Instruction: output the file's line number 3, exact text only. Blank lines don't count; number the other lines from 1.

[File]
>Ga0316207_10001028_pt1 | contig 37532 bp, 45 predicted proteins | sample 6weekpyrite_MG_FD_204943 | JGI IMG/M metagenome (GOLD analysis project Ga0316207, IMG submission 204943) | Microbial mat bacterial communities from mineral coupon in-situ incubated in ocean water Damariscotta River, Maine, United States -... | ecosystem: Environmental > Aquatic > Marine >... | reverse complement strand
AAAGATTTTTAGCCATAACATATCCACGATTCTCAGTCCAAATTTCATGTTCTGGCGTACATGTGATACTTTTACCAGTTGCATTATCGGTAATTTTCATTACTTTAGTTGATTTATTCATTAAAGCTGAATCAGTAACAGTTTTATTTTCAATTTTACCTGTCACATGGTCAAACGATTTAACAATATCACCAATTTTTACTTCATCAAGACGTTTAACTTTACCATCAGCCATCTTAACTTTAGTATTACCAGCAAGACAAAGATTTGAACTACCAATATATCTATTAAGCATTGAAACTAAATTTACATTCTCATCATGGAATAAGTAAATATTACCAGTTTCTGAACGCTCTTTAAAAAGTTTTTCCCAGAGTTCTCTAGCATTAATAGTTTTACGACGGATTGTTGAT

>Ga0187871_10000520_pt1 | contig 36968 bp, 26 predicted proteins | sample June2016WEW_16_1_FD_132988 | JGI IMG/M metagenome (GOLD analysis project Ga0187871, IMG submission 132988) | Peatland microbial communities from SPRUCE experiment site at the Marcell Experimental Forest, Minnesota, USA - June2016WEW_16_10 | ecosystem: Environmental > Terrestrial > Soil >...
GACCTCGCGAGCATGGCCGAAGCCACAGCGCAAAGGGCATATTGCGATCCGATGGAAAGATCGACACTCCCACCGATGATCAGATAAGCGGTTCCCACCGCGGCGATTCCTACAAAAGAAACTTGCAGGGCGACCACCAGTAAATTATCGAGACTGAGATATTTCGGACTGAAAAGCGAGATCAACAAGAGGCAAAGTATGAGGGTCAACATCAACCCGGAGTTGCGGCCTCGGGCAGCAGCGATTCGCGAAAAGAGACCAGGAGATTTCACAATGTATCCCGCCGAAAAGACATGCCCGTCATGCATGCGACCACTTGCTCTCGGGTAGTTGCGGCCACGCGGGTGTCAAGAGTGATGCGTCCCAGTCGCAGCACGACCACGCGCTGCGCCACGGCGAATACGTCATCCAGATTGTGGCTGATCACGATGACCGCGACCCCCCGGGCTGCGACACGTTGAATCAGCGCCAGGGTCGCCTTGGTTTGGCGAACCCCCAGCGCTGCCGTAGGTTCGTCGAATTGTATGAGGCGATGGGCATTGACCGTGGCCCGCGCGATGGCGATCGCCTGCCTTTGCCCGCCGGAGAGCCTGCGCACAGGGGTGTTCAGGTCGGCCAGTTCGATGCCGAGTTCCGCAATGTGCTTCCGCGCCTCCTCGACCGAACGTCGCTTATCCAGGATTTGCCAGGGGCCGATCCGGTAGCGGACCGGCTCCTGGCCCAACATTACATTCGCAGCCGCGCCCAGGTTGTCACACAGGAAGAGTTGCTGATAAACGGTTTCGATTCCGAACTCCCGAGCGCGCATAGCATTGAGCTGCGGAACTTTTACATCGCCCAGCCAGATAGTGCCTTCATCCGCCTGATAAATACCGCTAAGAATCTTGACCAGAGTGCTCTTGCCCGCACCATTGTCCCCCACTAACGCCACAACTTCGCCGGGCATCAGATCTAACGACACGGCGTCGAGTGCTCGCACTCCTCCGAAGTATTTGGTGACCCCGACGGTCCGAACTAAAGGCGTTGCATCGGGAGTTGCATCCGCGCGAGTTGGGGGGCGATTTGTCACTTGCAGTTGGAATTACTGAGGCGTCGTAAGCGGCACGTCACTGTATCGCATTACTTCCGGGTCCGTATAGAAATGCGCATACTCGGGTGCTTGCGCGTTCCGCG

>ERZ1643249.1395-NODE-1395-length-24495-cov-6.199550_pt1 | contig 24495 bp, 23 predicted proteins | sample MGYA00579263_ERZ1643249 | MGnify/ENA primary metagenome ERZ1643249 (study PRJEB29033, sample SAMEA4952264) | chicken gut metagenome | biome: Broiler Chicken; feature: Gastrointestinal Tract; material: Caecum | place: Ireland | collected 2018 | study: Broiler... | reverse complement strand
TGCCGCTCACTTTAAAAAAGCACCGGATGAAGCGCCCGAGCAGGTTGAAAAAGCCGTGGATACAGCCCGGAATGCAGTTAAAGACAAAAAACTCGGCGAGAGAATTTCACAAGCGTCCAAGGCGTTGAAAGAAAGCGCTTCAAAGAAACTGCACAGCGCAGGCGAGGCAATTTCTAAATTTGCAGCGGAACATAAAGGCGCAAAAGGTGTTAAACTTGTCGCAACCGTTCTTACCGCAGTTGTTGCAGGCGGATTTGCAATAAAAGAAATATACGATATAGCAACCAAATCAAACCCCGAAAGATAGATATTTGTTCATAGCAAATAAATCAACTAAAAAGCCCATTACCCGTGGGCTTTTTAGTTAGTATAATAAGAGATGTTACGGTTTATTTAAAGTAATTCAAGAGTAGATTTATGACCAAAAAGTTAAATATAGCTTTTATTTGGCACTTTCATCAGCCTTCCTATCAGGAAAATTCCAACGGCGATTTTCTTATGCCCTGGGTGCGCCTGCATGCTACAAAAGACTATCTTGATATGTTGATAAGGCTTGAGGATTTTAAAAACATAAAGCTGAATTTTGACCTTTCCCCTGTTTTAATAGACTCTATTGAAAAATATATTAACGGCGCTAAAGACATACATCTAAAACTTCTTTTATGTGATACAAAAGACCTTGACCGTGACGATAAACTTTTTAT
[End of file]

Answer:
>Ga0187871_10000520_pt1 | contig 36968 bp, 26 predicted proteins | sample June2016WEW_16_1_FD_132988 | JGI IMG/M metagenome (GOLD analysis project Ga0187871, IMG submission 132988) | Peatland microbial communities from SPRUCE experiment site at the Marcell Experimental Forest, Minnesota, USA - June2016WEW_16_10 | ecosystem: Environmental > Terrestrial > Soil >...